As noted above in the prior art depicted in FIG. 3, the SYNC field 302 precedes each fragment in the message (e.g. fragment1 308, fragment2 310, and fragment3 312). In the preferred embodiment of the present invention, however, the SYNC field 402 precedes only the first fragment (e.g., fragment1 408) and is not transmitted with or precedes the remaining fragments in the message. Thus, in operation, the transmitter of the present invention transmits the first fragment (i.e., fragment1) 408 of the message along with a SYNC field 402, a SFD field 404, and a PHY header field 406. Since the preferred embodiment of the present invention transmits only a single SYNC field 402 to provide synchronization for the entire message, the remaining fragments of the message (i.e., fragment2 and fragment3) 410, 412 are transmitted along with only the SFD field 404 and PHY header field 406; no additional synchronization signaling is required.

Thus, fragment1 408, fragment2 410, and fragment3 412 are each concatenated at the receiver based on the target address (e.g., address of the mobile station 102,104) in accordance with the present invention. The target address can be unicast to a single address per message, broadcast to multiple addresses per message, multicast to multiple addresses per multiple messages or a combination of unicast, broadcast, and multicast, thus allowing multiple PHY headers 406 to be concatenated in one message.

It will be appreciated by those skilled in the art that this process continues until all fragments in the set 501 are received. It will also be appreciated by those skilled in the art that in an alternate embodiment, the throughput of the WLAN system can be further improved by eliminating the SFD field 404. In both embodiments, however, the shorter overall transmission time enabled by this concatenation technique significantly improves system throughput and decreases the amount of bandwidth consumed. As previously noted in application such as multimedia voice the functions performed by the SYNC field 402 (e.g. establishing the bitsync headers and ramp up times) add significantly to the overhead, therefore removal of the SYNC field 402 from subsequent fragments is particularly impactful as the bitsync headers are sent at the slowest, least common denominator data rates available in order to support backward compatibility and derated performance.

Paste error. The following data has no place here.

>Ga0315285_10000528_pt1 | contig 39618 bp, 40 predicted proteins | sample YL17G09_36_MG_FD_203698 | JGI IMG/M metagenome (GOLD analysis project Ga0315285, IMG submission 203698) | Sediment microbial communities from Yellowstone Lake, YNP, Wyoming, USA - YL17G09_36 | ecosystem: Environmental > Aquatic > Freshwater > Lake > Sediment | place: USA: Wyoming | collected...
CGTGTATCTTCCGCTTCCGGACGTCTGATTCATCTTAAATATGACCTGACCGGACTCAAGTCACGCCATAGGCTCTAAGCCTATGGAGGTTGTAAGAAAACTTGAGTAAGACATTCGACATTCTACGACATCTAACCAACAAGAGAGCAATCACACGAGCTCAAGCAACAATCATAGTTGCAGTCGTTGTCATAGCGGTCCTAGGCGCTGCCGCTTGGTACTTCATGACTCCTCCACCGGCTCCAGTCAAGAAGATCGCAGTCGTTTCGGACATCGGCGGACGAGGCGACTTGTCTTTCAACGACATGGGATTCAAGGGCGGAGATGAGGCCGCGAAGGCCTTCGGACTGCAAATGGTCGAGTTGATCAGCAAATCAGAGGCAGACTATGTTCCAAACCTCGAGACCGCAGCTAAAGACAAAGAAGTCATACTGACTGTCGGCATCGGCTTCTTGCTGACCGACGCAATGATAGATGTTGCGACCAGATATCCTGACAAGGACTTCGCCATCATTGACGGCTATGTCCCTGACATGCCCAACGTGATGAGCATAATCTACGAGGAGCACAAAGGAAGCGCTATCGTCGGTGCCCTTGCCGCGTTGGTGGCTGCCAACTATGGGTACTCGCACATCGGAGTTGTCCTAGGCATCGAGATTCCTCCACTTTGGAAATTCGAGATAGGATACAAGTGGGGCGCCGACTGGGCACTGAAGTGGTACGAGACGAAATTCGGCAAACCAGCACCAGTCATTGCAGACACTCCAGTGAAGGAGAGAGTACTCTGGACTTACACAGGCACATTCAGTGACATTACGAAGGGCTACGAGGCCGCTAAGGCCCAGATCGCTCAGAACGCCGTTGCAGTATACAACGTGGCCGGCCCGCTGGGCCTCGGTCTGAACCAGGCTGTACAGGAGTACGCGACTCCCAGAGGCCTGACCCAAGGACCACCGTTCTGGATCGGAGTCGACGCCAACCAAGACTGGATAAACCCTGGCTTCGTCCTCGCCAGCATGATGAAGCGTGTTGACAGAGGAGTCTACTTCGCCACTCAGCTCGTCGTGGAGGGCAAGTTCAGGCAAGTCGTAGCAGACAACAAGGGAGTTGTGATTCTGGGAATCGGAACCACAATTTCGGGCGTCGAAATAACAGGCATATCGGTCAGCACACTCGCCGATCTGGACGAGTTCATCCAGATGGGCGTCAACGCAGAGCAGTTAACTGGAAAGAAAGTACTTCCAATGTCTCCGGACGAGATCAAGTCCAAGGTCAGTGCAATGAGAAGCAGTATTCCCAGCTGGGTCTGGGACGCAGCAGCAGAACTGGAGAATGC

FIG. 5 illustrates a circuit diagram 500 of an infrastructure device 590 transmitting the concatenated messages to the mobile station 102, 104 utilizing a diversity receiver for receiving an RF signal on a first receiver and demodulation path in a WLAN system.

When data packets become available for transmission in the transmit message queue (e.g., message set 501), the timing control unit 510 is signaled 502 starting the transmission burst event. The Timing Control unit 510 signals the RF transmitting circuitry 530 via output signal 512 to ramp up RF power. Then the Timing Control unit 510 combines the sequence signals 511 in the Formatter 520. The formatter 520 presents the information in the SYNC field 402, SFD field 404, PHY Header field 406, and fragement1 408 to the RF transmit circuitry 530 via output signal 521. The modulated RF waveform from the RF transmit circuitry 530 is transmitted from transmit antenna 540, over radio link 545. As previously stated, in this invention, once a data packet is transmitted, if there are remaining fragments in queue, the Timing Control unit 510 will recycle and transmit the next set of information in the SFD field 404, PHY Header field 406, and the next fragment2 410. As shown in this embodiment of the invention, the recycling of the information in the SFD field 404 and PHY Header 406 is repeated and the next fragment3 412 is sent. The Timing control unit 510 will continue to do this until the final fragmentn in the message set 501 has been sent. When the queue is empty or some other event occurs forcing the transmitter to stop, the Timing Control unit 510 will signal the RF transmitting circuitry 530 to shut down.